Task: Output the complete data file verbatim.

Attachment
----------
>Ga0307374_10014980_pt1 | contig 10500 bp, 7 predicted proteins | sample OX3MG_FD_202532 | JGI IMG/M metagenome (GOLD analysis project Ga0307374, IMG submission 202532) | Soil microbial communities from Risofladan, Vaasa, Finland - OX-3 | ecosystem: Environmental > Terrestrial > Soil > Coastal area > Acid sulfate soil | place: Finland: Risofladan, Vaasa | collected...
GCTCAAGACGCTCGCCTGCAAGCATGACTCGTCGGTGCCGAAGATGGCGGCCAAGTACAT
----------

>Ga0307374_10014980_pt1 | contig 10500 bp, 7 predicted proteins | sample OX3MG_FD_202532 | JGI IMG/M metagenome (GOLD analysis project Ga0307374, IMG submission 202532) | Soil microbial communities from Risofladan, Vaasa, Finland - OX-3 | ecosystem: Environmental > Terrestrial > Soil > Coastal area > Acid sulfate soil | place: Finland: Risofladan, Vaasa | collected...
GCTCAAGACGCTCGCCTGCAAGCATGACTCGTCGGTGCCGAAGATGGCGGCCAAGTACAT